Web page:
When readers jot down notes in their books, they reveal something of themselves—what they believe, what amuses or annoys them, what they have read before. But a close examination of marginalia also discloses diverse and fascinating details about the time in which they are written. This book explores reading practices in the Romantic Age through an analysis of some 2,000 books annotated by British readers between 1790 and 1830.

This period experienced a great increase in readership and a boom in publishing. H. J. Jackson shows how readers used their books for work, for socializing, and for leaving messages to posterity. She draws on the annotations of Blake, Coleridge, Keats, and other celebrities as well as those of little known and unknown writers to discover how people were reading and what this can tell us about literature, social history, and the history of the book.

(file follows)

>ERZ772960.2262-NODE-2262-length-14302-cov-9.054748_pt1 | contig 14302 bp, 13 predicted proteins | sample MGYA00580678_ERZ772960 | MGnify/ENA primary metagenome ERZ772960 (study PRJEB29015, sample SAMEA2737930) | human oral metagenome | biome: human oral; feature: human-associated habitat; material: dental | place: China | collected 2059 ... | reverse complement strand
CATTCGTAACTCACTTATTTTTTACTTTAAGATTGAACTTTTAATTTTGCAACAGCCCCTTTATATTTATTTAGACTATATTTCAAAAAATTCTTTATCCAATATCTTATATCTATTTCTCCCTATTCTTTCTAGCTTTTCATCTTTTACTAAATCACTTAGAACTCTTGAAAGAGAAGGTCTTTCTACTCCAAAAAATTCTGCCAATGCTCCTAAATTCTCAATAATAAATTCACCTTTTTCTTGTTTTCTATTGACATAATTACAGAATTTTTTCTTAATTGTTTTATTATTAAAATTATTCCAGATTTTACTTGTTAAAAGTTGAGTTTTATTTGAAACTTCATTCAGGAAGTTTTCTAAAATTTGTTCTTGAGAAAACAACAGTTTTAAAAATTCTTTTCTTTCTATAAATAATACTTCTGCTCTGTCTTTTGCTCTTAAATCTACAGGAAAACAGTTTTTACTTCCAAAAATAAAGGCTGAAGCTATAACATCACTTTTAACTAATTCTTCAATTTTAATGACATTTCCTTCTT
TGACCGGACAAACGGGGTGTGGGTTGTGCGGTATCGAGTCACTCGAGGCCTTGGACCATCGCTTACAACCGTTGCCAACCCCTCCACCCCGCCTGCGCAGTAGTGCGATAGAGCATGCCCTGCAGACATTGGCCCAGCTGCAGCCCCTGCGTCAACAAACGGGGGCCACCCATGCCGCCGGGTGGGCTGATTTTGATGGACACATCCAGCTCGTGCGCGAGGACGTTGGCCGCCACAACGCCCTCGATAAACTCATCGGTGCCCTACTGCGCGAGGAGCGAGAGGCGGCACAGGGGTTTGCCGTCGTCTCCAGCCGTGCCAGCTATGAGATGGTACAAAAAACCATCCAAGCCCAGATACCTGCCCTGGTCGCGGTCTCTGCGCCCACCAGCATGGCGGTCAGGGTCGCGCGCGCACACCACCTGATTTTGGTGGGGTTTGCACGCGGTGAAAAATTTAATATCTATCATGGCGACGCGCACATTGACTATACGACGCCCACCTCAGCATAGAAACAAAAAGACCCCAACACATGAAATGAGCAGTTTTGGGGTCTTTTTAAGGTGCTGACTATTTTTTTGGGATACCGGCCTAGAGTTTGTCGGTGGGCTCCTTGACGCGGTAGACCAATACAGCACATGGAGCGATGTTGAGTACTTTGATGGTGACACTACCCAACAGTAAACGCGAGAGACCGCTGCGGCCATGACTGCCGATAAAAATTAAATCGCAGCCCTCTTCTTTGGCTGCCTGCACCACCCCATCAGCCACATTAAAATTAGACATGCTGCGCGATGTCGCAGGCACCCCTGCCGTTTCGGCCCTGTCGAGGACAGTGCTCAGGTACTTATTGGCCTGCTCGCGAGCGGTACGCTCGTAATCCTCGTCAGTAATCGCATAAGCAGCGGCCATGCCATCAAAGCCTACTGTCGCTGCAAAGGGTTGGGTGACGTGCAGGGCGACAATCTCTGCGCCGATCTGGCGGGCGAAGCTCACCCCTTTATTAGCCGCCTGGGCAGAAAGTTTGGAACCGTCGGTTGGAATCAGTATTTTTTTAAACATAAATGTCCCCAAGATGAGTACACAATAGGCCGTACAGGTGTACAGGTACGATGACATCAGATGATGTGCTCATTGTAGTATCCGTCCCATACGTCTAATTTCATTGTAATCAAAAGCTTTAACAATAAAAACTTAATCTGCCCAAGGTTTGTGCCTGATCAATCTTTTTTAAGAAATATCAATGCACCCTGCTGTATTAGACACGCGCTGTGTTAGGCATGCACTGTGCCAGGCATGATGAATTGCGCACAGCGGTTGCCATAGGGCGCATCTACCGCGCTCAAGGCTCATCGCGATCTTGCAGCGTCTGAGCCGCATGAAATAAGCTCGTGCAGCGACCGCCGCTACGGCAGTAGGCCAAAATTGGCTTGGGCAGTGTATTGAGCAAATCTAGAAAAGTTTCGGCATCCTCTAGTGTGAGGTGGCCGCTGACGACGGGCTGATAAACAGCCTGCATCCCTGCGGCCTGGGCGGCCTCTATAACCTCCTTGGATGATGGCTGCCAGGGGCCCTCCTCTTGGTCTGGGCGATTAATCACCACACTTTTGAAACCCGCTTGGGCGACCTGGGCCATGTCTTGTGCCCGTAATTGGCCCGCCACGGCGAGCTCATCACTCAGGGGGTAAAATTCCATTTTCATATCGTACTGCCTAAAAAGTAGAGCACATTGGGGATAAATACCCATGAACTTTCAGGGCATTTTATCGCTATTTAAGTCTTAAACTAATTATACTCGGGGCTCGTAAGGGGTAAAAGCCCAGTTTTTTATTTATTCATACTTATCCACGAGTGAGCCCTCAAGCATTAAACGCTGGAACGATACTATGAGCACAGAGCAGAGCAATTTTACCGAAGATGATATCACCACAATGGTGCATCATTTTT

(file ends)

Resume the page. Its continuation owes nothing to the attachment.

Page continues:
The U of Toronto news release at the time includes this from Jackson:

Jan. 20, 2004 — The act of writing in the margins of books – which today is generally considered vandalism – was accepted as a privilege of ownership in the 18th and early 19th centuries, says a U of T English professor.

“No one really gave it a second thought and more often than not it was considered a good thing,” says Heather Jackson in Romantic Readers: The Witness of Marginalia. “It made the books more valuable and it was actually seen as an attractive option for readers to add to a book by writing inside it.”

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Slow conversations